immunotherapyor chemotherapy in the last 4 weeks. If you have had chemotherapy with either nitrosoureasor Mitomcyin C this must have been in the last 6 weeks
- Are taking part in any other trial looking at an experimental drug, or have had another experimental drug in the last 4 weeks
- Have not recovered from the side effects of other treatment unless they are very mild – the trial doctors can advise you about this
- Have any type of
- Have diabetes or much higher than normal levels of sugar in your blood
- Have a high level of protein in your urine (your doctor can check for this)
- Have had a heart attack in the last 6 months or have any other heart condition that is a cause for concern (the trial doctors can advise you about this)
- Have a problem with your
digestive systemor uncontrolled sickness that may affect how you absorb drugs (your doctor can advise you about this)
- Are unable to swallow tablets or capsules
- Are known to be allergic or very sensitive to olaparib or AZD5363, or to similar drugs (or anything they contain)
- Have had any medication that affects the CYP3A4 enzyme in the last 2 weeks (your doctor can advise you about this)
- Have had St John’s Wort in the last 3 weeks
- Have a condition that means you are at risk of bleeding (bleeding diathesis)
- Have an active infection with HIV, hepatitis B or hepatitis C
- Have another serious medical condition or mental health problem that the trial team think could affect your taking part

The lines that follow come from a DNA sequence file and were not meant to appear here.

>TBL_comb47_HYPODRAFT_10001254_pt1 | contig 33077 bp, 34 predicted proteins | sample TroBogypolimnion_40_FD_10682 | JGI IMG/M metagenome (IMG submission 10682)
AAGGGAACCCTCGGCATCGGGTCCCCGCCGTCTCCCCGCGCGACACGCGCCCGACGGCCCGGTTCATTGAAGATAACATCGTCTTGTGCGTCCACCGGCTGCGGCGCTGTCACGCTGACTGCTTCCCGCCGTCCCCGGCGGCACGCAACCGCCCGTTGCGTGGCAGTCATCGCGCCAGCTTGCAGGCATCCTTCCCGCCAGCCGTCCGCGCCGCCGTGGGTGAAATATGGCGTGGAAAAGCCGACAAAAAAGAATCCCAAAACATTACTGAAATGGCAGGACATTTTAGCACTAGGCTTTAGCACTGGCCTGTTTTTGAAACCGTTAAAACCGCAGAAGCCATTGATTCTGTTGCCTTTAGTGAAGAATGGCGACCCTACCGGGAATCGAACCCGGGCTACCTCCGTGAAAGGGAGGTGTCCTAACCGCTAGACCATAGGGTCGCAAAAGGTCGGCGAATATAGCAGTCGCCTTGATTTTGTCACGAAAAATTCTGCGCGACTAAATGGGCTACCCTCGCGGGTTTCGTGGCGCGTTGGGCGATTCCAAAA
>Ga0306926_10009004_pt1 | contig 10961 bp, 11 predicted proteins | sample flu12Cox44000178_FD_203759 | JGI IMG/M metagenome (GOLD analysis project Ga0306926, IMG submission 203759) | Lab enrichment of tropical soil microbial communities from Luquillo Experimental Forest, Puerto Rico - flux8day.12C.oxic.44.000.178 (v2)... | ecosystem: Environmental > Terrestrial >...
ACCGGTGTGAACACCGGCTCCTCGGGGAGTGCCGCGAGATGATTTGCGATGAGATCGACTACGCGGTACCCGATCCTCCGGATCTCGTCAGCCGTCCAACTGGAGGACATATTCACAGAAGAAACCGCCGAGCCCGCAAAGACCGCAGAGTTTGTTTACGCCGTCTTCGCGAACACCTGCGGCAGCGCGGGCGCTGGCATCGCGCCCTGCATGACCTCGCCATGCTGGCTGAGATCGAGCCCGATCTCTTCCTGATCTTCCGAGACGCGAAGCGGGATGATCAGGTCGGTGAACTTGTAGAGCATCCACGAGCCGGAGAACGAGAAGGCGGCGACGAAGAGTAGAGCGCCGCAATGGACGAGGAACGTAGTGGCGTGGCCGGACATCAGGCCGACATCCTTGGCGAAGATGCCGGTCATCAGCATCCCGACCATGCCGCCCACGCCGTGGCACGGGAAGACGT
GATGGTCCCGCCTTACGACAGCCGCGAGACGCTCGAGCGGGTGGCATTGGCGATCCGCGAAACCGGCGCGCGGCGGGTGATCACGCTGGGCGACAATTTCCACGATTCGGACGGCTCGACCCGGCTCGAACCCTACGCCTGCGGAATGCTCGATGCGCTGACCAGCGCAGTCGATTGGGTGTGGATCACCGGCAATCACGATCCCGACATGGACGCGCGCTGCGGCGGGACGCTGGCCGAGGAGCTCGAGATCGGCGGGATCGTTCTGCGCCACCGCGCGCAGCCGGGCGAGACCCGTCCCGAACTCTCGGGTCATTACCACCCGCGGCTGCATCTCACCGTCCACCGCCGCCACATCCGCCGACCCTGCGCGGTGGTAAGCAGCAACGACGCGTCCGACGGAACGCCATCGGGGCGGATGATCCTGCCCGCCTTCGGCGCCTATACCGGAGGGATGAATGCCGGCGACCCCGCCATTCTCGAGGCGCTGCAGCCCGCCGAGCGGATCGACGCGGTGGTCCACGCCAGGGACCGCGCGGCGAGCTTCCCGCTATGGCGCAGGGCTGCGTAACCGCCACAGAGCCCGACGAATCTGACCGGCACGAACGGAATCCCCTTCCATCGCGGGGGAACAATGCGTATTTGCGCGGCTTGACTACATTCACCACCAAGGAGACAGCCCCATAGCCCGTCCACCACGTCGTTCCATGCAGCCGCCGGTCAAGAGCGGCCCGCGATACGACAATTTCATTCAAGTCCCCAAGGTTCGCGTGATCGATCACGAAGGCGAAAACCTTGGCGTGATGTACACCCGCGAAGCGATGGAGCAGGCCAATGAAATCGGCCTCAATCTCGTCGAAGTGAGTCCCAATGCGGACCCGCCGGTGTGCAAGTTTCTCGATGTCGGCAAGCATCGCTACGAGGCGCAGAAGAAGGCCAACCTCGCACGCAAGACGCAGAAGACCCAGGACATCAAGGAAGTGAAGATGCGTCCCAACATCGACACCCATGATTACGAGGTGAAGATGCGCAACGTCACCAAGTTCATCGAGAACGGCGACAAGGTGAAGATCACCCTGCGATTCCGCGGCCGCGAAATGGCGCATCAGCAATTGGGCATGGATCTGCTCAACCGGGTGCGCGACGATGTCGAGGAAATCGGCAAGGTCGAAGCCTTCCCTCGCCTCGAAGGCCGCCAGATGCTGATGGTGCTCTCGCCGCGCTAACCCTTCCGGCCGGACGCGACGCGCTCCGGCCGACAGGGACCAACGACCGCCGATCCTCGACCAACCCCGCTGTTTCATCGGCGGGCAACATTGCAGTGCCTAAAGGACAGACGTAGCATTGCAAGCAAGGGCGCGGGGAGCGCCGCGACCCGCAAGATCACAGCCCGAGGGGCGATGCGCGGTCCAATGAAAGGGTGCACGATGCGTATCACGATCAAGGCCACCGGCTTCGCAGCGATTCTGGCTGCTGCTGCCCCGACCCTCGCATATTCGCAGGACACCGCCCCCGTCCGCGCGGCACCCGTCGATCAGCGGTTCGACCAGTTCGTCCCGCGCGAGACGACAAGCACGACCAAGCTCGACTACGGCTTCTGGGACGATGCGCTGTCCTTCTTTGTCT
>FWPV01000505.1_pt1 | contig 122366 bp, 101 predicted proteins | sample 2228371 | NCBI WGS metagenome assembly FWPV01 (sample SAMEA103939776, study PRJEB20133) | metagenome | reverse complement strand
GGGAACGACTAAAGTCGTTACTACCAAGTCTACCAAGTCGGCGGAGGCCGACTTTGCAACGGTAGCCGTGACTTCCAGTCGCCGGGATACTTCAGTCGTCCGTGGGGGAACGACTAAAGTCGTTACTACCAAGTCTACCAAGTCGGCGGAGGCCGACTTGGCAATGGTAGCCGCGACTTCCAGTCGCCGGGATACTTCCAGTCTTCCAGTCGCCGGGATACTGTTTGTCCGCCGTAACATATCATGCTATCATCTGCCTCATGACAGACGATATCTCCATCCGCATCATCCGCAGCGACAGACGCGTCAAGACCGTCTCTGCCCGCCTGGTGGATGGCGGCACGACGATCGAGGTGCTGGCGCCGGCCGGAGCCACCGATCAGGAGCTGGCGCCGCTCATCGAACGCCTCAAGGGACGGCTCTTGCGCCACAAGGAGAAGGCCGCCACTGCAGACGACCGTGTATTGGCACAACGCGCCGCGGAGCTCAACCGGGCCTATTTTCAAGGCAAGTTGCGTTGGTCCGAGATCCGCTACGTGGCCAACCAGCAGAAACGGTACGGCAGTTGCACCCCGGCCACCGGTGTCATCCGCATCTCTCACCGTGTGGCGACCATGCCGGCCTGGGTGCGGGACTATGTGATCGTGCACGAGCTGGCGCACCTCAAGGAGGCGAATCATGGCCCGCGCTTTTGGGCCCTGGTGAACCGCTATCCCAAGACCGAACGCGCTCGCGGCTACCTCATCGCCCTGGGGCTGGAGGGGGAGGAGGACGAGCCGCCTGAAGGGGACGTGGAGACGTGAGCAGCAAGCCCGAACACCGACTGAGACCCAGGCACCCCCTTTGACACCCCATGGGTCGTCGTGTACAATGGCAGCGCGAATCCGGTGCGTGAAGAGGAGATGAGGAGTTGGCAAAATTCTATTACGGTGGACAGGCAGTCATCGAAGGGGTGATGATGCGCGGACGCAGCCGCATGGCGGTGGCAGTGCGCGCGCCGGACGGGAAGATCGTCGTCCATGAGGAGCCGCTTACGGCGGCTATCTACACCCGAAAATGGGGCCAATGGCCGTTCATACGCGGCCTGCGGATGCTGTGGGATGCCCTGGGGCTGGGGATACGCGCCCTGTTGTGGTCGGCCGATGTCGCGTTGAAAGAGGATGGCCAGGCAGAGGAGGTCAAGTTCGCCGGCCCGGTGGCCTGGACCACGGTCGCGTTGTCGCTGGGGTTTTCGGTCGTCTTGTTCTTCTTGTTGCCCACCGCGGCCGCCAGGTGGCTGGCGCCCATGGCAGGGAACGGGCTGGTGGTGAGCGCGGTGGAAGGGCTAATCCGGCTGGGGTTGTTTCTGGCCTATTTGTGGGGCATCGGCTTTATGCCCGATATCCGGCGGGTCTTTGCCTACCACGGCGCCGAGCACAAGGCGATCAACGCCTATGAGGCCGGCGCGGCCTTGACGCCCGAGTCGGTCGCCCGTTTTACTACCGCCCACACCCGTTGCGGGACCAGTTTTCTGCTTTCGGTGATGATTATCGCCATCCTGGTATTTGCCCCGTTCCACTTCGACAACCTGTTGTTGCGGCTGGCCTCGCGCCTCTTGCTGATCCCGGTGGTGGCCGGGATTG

- Are pregnant or breastfeeding
This is a phase 1 trial. It is in 2 parts. For part 1 the researchers need about 12 to18 people to take part. For part 2 they will need about 40 people.
The aim of the first part of the trial is to find out the best dose of AZD5363 that you can have with olaparib. You will be put into 1 of 2 groups. People in both groups take olaparib twice a day throughout the trial. Then
- One group have AZD5363 twice a day for 4 days each week (with 3 days off)
- One group have AZD5363 twice a day for 2 days each week (with 5 days off)
Olaparib is a tablet and AZD5363 is a capsule. From November 2014 all patients having AZD5363 will have this as a tablet. Your dose of AZD5363 will be increased twice if you don’t have any bad side effects.
Once the researchers have established the best dose of AZD5363, they will move into the second part of the trial. The aim of this part is to find out more about how the combination of the 2 drugs works. The researchers will be looking for people with certain gene changes, including people who have changes to genes called BRCA1 or BRCA2.
The researchers will work out the best way to take AZD5363 in the first part of the trial. If you join the second part, the researchers will tell you when to take both drugs.